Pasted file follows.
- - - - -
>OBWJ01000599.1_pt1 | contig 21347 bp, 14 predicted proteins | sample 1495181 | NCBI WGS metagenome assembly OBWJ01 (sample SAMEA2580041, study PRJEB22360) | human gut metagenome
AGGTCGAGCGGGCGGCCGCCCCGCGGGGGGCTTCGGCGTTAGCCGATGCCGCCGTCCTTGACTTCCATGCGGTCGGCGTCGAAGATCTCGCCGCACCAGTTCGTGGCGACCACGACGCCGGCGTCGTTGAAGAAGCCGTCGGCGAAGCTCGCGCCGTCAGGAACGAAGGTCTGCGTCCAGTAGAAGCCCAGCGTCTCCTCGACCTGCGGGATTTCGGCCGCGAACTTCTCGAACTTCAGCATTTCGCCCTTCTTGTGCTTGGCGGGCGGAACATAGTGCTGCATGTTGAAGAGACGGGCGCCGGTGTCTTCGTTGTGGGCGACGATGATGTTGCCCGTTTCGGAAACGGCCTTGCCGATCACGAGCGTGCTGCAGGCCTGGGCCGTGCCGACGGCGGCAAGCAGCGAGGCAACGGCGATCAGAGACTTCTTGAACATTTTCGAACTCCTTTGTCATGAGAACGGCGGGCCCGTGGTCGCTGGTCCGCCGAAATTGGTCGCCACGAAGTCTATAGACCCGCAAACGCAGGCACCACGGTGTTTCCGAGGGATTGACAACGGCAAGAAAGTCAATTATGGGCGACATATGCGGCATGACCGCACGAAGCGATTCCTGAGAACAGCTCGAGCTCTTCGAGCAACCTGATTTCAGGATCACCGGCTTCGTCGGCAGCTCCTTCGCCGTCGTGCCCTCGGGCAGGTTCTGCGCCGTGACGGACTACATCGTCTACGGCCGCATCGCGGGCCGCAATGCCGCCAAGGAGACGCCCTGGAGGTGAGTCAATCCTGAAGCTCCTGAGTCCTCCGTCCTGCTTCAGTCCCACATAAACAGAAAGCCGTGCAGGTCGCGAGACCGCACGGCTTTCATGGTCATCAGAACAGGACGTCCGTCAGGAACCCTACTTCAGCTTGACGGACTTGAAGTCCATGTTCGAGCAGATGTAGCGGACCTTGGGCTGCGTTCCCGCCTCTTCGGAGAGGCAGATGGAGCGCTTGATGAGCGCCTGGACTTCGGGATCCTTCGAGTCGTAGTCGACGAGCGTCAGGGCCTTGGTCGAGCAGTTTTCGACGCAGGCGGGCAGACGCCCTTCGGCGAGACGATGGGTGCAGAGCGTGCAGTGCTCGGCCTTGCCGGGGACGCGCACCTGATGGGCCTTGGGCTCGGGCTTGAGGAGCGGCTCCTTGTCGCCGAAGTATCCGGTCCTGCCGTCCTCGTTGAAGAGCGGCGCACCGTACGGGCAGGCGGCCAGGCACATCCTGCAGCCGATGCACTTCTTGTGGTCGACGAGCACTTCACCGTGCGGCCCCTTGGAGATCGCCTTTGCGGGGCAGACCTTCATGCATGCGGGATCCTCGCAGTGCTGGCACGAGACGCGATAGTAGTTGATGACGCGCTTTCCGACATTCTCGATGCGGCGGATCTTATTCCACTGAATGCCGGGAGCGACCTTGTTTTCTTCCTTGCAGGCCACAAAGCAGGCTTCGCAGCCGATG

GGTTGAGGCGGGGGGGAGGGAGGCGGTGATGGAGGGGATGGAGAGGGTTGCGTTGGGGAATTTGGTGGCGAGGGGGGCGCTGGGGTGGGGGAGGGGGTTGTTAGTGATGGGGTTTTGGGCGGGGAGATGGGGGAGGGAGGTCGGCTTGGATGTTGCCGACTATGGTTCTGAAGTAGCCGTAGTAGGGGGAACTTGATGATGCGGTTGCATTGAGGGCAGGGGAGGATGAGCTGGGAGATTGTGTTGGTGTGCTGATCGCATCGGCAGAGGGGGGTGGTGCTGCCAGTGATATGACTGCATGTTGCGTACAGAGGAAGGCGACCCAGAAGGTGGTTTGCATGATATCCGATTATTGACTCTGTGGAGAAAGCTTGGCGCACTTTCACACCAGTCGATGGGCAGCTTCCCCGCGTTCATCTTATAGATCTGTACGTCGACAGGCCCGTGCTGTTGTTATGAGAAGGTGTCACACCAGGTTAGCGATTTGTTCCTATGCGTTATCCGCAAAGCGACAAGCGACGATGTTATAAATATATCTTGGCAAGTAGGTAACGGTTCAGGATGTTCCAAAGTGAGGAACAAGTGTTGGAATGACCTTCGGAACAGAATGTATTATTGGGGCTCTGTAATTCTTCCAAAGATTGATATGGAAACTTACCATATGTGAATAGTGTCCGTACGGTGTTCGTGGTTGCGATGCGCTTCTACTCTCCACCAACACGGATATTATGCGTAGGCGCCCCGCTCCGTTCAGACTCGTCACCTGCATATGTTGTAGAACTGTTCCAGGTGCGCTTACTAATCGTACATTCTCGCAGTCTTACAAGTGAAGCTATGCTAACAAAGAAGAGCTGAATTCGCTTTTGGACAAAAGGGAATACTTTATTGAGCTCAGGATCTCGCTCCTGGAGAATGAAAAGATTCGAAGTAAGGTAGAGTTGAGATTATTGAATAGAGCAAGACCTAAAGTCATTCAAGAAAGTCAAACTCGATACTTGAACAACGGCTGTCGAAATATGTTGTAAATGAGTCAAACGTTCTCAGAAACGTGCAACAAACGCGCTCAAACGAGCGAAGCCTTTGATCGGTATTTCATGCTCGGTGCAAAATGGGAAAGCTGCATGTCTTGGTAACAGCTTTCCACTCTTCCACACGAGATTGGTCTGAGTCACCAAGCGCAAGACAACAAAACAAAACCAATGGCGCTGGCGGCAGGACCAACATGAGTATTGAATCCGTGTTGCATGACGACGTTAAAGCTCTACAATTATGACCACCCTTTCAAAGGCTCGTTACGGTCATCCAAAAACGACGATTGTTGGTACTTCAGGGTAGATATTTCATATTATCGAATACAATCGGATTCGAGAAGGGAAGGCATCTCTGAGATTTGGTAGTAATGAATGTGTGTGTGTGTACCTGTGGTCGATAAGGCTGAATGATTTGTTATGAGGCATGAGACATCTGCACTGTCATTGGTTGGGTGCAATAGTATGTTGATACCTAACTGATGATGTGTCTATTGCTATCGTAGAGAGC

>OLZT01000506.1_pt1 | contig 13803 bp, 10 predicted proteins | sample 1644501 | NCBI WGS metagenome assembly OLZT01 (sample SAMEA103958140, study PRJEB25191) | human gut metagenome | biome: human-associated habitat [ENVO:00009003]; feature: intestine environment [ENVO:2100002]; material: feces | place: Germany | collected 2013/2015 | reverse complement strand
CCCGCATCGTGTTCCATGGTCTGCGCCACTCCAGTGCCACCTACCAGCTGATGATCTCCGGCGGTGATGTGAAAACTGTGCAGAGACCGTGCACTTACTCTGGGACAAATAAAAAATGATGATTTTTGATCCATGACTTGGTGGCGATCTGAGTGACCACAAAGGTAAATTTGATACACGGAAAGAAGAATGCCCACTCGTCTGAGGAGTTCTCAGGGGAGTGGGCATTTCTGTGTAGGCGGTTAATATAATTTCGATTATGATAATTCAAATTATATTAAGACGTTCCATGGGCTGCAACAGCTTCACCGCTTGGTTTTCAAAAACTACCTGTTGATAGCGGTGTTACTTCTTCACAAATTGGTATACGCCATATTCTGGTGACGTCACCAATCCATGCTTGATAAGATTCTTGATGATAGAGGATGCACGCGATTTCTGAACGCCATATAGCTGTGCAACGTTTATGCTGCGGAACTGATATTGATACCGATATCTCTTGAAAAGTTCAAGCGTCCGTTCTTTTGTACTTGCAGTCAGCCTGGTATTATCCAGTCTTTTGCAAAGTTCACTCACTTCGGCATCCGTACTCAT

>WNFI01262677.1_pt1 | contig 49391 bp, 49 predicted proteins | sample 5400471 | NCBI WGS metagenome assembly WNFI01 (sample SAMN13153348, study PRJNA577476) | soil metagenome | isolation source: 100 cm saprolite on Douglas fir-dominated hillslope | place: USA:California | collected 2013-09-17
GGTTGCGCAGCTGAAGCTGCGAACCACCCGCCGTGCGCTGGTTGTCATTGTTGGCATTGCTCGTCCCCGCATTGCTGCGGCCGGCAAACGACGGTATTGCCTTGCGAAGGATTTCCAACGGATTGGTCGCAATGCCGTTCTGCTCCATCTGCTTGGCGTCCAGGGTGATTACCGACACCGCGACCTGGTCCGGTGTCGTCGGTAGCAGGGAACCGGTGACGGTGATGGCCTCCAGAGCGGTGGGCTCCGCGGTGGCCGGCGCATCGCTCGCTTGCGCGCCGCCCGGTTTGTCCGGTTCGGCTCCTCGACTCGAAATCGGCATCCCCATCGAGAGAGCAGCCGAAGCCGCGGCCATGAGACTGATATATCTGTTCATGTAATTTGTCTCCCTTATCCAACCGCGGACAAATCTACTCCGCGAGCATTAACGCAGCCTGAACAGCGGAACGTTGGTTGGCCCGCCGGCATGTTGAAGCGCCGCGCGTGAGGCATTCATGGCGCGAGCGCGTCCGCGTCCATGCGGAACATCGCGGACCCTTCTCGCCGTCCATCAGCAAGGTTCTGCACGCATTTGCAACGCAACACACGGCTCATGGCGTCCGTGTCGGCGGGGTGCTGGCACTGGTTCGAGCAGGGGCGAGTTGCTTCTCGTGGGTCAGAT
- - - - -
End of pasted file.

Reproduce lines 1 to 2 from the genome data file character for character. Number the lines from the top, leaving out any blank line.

>OBWJ01000599.1_pt1 | contig 21347 bp, 14 predicted proteins | sample 1495181 | NCBI WGS metagenome assembly OBWJ01 (sample SAMEA2580041, study PRJEB22360) | human gut metagenome
AGGTCGAGCGGGCGGCCGCCCCGCGGGGGGCTTCGGCGTTAGCCGATGCCGCCGTCCTTGACTTCCATGCGGTCGGCGTCGAAGATCTCGCCGCACCAGTTCGTGGCGACCACGACGCCGGCGTCGTTGAAGAAGCCGTCGGCGAAGCTCGCGCCGTCAGGAACGAAGGTCTGCGTCCAGTAGAAGCCCAGCGTCTCCTCGACCTGCGGGATTTCGGCCGCGAACTTCTCGAACTTCAGCATTTCGCCCTTCTTGTGCTTGGCGGGCGGAACATAGTGCTGCATGTTGAAGAGACGGGCGCCGGTGTCTTCGTTGTGGGCGACGATGATGTTGCCCGTTTCGGAAACGGCCTTGCCGATCACGAGCGTGCTGCAGGCCTGGGCCGTGCCGACGGCGGCAAGCAGCGAGGCAACGGCGATCAGAGACTTCTTGAACATTTTCGAACTCCTTTGTCATGAGAACGGCGGGCCCGTGGTCGCTGGTCCGCCGAAATTGGTCGCCACGAAGTCTATAGACCCGCAAACGCAGGCACCACGGTGTTTCCGAGGGATTGACAACGGCAAGAAAGTCAATTATGGGCGACATATGCGGCATGACCGCACGAAGCGATTCCTGAGAACAGCTCGAGCTCTTCGAGCAACCTGATTTCAGGATCACCGGCTTCGTCGGCAGCTCCTTCGCCGTCGTGCCCTCGGGCAGGTTCTGCGCCGTGACGGACTACATCGTCTACGGCCGCATCGCGGGCCGCAATGCCGCCAAGGAGACGCCCTGGAGGTGAGTCAATCCTGAAGCTCCTGAGTCCTCCGTCCTGCTTCAGTCCCACATAAACAGAAAGCCGTGCAGGTCGCGAGACCGCACGGCTTTCATGGTCATCAGAACAGGACGTCCGTCAGGAACCCTACTTCAGCTTGACGGACTTGAAGTCCATGTTCGAGCAGATGTAGCGGACCTTGGGCTGCGTTCCCGCCTCTTCGGAGAGGCAGATGGAGCGCTTGATGAGCGCCTGGACTTCGGGATCCTTCGAGTCGTAGTCGACGAGCGTCAGGGCCTTGGTCGAGCAGTTTTCGACGCAGGCGGGCAGACGCCCTTCGGCGAGACGATGGGTGCAGAGCGTGCAGTGCTCGGCCTTGCCGGGGACGCGCACCTGATGGGCCTTGGGCTCGGGCTTGAGGAGCGGCTCCTTGTCGCCGAAGTATCCGGTCCTGCCGTCCTCGTTGAAGAGCGGCGCACCGTACGGGCAGGCGGCCAGGCACATCCTGCAGCCGATGCACTTCTTGTGGTCGACGAGCACTTCACCGTGCGGCCCCTTGGAGATCGCCTTTGCGGGGCAGACCTTCATGCATGCGGGATCCTCGCAGTGCTGGCACGAGACGCGATAGTAGTTGATGACGCGCTTTCCGACATTCTCGATGCGGCGGATCTTATTCCACTGAATGCCGGGAGCGACCTTGTTTTCTTCCTTGCAGGCCACAAAGCAGGCTTCGCAGCCGATG